Can an Easement-Way be Altered by the Owner of the Land?

Saji Koduvath, Advocate, Kottayam.

Inquisition.

  • Can the alignment of a way (over which one perfected Prescriptive Right of Easement) be altered by the owner of the property (servient owner)?
    • Answer: No.
  • Can it be allowed by the Court?
    • Answer: Yes; though no express provision.

Relevant provisions of the Indian Easements Act, 1882:

  • Sec. 22. Exercise of easement. Confinement of exercise of easement.
  • The dominant owner must exercise his right in the mode which is least onerous to the servient owner; and when the exercise of an easement can without detriment to the dominant owner be confined to a determinate part of the servient heritage, such exercise shall, at the request of the servient owner, be so confined.
  • Sec. 23. Right to alter mode of enjoyment.
  • Subject to the provisions of section 22, the dominant owner may, from time to time, alter the mode and place of enjoying the easement, provided that he does not thereby impose any additional burden on the servient heritage.
  • Exception.–The dominant owner of a right of way cannot vary his line of passage at pleasure, even though he does not thereby impose any additional burden on the servient heritage.
  • Sec. 24. Right to do acts to secure enjoyment.
  • The dominant owner is entitled, as against servient owner, to do all acts necessary to secure the full enjoyment of the easement; but such acts must be done at such time and in such manner as, without detriment to the dominant owner, to cause the servient owner as little inconvenience as possible; and the dominant owner must repair, as far as practicable, the damage (if any) caused by the act to the servient heritage.
  • Accessory rights.–Rights to do acts necessary to secure the full enjoyment of an easement are called accessory rights.
  • Sec. 27. Servient owner not bound to do anything.
  • The servient owner is not bound to do anything for the benefit of the dominant heritage, and he is entitled, as against the dominant owner, to use the servient heritage in any way consistent with the enjoyment of the easement; but he must not do any act tending to restrict the easement or to render its exercise less convenient.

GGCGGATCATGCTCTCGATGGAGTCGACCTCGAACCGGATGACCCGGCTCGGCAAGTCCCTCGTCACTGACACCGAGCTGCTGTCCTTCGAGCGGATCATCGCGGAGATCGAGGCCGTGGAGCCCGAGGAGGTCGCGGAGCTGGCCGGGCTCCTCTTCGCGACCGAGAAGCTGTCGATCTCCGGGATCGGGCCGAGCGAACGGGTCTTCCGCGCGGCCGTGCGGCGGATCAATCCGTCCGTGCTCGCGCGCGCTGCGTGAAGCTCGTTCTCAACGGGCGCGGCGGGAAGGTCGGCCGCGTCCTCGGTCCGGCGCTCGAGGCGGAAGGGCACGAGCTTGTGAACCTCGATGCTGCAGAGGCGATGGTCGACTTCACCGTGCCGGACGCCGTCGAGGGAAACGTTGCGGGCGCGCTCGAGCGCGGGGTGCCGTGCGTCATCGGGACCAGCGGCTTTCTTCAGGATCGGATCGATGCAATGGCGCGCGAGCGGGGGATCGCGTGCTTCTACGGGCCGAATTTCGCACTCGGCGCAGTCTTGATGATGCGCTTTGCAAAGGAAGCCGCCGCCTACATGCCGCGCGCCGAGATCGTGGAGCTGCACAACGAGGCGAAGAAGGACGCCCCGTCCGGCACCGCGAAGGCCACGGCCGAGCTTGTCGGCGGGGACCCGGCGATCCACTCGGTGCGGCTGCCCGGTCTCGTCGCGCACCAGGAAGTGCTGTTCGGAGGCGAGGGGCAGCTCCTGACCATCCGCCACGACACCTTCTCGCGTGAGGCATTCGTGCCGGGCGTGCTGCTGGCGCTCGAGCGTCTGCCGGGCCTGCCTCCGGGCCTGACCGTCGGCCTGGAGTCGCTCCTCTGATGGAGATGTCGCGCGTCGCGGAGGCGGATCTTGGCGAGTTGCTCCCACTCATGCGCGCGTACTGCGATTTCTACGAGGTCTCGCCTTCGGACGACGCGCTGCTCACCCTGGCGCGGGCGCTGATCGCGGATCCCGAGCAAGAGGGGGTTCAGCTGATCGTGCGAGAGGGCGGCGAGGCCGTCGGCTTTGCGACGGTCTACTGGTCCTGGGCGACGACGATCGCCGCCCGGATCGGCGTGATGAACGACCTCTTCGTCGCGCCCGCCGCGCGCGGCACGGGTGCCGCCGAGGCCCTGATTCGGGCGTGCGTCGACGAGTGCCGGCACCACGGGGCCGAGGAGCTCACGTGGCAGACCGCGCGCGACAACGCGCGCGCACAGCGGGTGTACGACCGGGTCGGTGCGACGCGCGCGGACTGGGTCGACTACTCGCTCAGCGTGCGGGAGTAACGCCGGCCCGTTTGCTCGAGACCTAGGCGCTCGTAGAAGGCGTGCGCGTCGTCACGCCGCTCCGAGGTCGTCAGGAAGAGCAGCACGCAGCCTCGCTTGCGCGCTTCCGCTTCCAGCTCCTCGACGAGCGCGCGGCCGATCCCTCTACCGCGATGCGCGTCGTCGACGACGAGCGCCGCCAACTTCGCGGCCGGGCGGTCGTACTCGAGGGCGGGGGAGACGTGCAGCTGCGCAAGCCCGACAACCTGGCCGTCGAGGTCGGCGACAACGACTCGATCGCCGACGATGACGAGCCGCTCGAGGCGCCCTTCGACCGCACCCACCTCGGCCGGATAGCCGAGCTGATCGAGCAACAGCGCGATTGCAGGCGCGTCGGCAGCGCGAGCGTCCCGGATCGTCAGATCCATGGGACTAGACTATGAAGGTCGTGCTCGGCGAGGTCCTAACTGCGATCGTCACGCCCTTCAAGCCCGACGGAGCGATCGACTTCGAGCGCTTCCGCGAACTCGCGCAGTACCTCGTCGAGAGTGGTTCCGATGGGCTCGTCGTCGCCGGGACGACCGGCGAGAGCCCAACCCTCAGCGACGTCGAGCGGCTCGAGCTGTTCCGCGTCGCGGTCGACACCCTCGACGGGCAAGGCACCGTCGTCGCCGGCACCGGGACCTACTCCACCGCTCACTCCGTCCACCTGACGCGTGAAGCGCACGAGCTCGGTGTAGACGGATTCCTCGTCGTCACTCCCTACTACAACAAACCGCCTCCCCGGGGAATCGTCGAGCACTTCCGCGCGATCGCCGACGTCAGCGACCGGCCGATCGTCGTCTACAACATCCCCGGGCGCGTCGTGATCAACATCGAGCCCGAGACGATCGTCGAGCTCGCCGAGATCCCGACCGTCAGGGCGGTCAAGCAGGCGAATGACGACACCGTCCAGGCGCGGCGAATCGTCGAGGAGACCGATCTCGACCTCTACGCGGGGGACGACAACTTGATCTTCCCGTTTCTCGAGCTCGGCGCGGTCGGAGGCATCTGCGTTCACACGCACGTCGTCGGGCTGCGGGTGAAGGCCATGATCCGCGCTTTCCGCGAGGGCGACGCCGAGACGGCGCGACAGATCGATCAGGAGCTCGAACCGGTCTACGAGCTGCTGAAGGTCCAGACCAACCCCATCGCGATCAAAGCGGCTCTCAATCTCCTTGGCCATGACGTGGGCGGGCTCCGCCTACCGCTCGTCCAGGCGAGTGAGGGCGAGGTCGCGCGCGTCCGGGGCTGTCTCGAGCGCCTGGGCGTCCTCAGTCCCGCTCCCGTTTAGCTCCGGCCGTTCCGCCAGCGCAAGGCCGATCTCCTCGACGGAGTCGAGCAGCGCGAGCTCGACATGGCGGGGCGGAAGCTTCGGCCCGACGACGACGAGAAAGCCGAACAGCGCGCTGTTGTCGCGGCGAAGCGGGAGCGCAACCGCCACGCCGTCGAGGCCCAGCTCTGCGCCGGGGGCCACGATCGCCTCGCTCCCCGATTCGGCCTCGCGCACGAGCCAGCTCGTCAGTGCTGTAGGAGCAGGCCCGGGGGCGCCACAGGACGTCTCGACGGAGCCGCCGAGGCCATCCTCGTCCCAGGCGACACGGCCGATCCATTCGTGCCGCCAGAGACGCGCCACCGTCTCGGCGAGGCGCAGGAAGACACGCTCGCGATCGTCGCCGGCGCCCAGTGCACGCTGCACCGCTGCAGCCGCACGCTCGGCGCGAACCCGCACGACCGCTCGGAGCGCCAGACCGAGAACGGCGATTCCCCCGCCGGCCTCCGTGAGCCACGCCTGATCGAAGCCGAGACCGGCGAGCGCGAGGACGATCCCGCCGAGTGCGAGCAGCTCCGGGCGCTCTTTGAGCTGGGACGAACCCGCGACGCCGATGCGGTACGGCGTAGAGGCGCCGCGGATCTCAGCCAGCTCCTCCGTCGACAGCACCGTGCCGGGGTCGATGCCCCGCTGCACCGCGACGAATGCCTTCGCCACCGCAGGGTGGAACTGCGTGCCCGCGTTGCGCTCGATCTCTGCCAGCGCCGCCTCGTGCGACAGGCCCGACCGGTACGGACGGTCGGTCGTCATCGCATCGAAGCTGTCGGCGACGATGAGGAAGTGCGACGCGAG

Applying ‘First Principles’, P. Bhavadasan, J., of the Kerala High Court held in Thilakraj v. Sebastian, 2014(4) Ker LT 714, that the servient owner can be allowed to re-align the way over which the dominant owner has successfully established right of easement.

Analyzing various provisions of the Indian Easements Act (mainly Sec. 22 – which enables the servient owner to specify the route to confine it to a determinate part), observed that nothing prevents the court from directing that the pathway be changed along the boundary of the servient tenement which would render justice to the parties and would not affect the rights of the dominant owner.

P. Bhavadasan, J. observed as under:

  • Easement is a precarious (uncertain) right.
  • Law does not usually favour restricted use of one’s own property. However, the law relating to easements creates a fetter (restraint) on the exclusive and absolute use of property by its owner. The said law creates certain right in favour of a person to put to use the property belonging to another person.
  • As a corollary the said law also insists that such exercise of enjoyment of right by the dominant owner must be least onerous to the servient owner.
  • The Indian Easements Act is of the year 1882. It has not undergone any major changes. As has been observed by the Apex Court in relation to the plea of adverse possession, it is felt that some rethinking is necessary in relation to which the rights conferred as per the Indian Easements Act are concerned.
  • It is said “Common law is a living system of law reacting to new events and new ideas and so capable of providing the citizens with a system of practical justice relevant to the time in which they live”.